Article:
Alongside the COVID-19 pandemic, cybersecurity threats soared. Ransomware attacks, phishing scam campaigns, and other attack methodologies reached all-time highs, prompting companies to spend a record amount to enhance their defensive postures.
However, always ready to capitalize on vulnerabilities, threat actors are now targeting critical infrastructure, including water and energy facilities. While the ransomware attack on Colonial Pipeline attracted the most media coverage because of the startling scenes of supply shortages and gas lines, a new joint advisory published by the Cybersecurity and Infrastructure Security Agency (CISA), the FBI, the NSA, and the U.S. EPA, highlights more expansive challenges for critical infrastructure.
According to the report, several water facilities were targeted in 2021, disrupting both information technology (IT) and operational technology (OT) systems and exploiting vulnerabilities in critical IT and OT systems, which can pose major risks to operations as well as public safety.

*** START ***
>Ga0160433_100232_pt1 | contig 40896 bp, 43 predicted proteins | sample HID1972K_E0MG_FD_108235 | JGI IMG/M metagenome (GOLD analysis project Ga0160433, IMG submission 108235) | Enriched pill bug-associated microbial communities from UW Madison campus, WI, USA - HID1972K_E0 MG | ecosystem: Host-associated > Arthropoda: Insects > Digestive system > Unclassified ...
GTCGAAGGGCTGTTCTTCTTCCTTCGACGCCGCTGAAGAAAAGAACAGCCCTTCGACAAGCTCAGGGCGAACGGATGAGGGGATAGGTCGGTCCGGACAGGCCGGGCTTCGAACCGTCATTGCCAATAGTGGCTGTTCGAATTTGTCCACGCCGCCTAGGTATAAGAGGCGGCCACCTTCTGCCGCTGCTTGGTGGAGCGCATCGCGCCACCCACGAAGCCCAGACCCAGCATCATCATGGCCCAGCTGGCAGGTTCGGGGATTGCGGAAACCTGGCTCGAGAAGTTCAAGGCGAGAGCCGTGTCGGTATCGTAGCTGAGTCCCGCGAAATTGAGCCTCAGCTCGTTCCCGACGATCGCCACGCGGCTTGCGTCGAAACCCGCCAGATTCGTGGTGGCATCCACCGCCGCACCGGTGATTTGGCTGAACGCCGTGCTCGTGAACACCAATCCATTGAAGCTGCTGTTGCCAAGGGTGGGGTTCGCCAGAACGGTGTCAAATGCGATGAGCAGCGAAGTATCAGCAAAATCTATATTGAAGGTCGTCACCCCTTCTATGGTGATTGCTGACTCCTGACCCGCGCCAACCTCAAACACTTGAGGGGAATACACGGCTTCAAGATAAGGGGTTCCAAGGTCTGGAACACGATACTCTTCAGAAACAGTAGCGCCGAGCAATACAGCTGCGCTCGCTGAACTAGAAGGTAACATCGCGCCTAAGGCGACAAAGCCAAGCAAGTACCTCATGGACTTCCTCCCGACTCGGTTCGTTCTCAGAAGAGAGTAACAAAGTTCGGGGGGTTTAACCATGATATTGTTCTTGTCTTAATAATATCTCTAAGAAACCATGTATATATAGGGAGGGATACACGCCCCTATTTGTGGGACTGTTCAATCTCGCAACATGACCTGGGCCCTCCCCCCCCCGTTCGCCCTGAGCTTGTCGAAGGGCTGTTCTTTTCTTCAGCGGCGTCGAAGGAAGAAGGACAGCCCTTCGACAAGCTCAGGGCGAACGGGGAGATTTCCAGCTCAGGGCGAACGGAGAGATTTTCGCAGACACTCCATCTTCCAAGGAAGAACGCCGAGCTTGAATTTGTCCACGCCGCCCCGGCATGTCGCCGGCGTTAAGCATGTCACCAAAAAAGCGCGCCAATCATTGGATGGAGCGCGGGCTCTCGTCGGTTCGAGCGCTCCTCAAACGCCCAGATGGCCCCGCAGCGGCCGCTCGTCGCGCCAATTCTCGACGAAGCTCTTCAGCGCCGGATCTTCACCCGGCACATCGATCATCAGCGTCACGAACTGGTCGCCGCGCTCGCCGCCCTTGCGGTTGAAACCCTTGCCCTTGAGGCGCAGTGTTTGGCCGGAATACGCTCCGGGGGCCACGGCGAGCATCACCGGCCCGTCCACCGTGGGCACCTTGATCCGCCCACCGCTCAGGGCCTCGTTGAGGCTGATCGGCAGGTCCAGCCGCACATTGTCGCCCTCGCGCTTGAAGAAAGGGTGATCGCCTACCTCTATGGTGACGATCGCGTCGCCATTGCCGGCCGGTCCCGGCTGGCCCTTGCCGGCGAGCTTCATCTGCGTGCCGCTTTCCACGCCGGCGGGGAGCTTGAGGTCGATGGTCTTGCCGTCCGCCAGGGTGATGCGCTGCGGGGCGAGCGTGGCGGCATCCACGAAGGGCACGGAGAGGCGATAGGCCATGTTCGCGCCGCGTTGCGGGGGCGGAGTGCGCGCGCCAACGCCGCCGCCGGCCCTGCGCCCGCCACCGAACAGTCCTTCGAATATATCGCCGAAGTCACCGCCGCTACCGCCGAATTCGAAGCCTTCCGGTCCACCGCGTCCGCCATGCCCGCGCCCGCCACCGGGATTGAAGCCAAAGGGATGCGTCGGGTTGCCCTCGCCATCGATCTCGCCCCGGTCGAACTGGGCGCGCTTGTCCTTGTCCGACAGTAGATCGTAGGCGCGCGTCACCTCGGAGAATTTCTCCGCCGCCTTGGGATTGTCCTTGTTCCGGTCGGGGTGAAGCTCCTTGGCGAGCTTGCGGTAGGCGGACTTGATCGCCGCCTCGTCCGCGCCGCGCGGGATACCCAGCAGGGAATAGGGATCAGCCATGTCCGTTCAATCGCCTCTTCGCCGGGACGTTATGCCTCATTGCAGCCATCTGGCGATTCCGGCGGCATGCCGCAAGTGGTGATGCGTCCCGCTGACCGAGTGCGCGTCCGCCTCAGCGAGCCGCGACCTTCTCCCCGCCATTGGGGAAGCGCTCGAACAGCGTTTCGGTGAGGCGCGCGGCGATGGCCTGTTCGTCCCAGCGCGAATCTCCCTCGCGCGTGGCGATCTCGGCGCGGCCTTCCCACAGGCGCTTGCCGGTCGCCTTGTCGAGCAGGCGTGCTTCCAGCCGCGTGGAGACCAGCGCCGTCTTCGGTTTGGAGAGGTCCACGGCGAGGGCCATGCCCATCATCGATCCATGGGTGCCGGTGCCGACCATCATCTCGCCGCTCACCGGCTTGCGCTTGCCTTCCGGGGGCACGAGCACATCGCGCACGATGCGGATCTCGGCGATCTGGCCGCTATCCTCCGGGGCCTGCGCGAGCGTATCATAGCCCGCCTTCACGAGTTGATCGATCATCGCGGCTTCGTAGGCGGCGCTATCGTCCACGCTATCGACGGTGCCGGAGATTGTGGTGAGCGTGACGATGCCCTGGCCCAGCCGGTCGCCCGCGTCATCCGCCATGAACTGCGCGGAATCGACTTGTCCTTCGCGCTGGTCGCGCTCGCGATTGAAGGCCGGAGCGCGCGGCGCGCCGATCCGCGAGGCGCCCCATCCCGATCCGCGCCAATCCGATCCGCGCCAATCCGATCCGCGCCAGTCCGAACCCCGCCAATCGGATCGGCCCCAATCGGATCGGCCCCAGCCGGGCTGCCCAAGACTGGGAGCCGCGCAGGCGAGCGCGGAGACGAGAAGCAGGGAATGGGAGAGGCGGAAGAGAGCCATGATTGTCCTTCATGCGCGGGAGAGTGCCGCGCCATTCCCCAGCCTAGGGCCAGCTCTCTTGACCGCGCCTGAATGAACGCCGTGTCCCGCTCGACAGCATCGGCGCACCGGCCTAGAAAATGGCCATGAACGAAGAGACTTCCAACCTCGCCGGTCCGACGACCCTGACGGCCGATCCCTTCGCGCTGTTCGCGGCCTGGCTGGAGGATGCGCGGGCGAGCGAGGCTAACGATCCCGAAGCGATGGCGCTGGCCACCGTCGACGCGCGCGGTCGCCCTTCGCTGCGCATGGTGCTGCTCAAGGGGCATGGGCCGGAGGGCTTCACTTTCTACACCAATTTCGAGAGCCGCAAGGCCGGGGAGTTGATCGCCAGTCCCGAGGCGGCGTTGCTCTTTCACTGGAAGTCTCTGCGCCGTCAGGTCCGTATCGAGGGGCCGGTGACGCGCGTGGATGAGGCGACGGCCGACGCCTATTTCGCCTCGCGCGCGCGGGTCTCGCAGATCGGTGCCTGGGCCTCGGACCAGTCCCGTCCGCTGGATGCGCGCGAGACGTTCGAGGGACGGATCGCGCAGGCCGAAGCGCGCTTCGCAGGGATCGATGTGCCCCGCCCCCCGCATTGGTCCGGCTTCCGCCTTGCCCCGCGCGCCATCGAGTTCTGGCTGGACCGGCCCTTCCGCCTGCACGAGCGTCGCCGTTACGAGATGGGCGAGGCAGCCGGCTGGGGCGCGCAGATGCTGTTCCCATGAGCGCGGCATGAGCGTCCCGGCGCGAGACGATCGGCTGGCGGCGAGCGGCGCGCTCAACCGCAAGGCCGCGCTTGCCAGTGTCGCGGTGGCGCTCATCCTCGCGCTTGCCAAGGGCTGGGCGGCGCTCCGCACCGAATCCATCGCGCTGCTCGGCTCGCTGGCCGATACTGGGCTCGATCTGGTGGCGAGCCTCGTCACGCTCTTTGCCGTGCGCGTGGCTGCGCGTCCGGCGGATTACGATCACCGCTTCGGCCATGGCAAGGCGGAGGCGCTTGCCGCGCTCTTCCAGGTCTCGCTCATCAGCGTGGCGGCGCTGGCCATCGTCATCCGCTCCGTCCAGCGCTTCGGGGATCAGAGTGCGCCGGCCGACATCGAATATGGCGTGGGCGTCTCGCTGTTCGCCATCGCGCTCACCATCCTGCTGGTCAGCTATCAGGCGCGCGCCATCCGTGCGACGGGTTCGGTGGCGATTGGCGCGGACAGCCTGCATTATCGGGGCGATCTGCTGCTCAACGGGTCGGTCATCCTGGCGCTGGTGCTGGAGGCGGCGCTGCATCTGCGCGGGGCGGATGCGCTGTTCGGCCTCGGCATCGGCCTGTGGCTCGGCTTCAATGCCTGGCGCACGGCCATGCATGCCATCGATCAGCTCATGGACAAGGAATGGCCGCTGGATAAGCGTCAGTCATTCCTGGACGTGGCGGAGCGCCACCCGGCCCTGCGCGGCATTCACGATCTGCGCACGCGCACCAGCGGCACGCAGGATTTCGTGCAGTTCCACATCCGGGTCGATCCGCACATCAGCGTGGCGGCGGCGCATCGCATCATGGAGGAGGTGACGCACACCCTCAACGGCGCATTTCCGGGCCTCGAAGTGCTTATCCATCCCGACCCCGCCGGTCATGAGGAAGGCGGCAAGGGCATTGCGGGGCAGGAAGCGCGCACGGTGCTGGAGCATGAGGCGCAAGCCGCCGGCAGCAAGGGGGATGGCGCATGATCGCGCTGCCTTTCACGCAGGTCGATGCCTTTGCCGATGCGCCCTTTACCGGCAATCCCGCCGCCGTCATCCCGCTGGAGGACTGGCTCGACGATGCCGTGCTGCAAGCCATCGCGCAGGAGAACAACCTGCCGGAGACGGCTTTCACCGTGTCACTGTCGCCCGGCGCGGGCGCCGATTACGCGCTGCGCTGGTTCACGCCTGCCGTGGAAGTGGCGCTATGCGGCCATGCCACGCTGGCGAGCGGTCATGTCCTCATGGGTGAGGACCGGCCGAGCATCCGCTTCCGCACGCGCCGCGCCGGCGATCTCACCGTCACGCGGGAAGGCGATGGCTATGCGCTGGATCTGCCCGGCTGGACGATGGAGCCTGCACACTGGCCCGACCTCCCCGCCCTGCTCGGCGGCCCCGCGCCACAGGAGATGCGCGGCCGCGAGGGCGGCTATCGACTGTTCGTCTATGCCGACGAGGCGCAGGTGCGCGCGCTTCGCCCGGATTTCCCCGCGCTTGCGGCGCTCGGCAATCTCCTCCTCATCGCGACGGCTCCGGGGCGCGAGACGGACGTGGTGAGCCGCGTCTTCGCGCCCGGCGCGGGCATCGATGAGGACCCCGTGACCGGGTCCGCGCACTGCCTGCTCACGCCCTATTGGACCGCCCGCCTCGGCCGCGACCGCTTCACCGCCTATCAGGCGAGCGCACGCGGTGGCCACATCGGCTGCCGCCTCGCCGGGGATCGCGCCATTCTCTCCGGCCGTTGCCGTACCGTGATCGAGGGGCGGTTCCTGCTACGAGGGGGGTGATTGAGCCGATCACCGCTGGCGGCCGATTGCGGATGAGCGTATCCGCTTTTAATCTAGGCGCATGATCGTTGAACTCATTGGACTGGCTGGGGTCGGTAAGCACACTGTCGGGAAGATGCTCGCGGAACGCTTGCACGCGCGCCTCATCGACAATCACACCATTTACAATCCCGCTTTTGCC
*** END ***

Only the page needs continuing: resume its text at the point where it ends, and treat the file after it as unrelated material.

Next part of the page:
Specifically, the report notes, “The increased use of remote operations due to the COVID-19 pandemic increases the necessity for asset owner-operators to assess the risk associated with enhanced remote access to ensure it falls within acceptable levels.”
In response, utilities must recalibrate their cybersecurity efforts, ensuring that they can secure OT operations. For those tasked with making or evaluating those decisions, here are three priorities for securing OT infrastructure.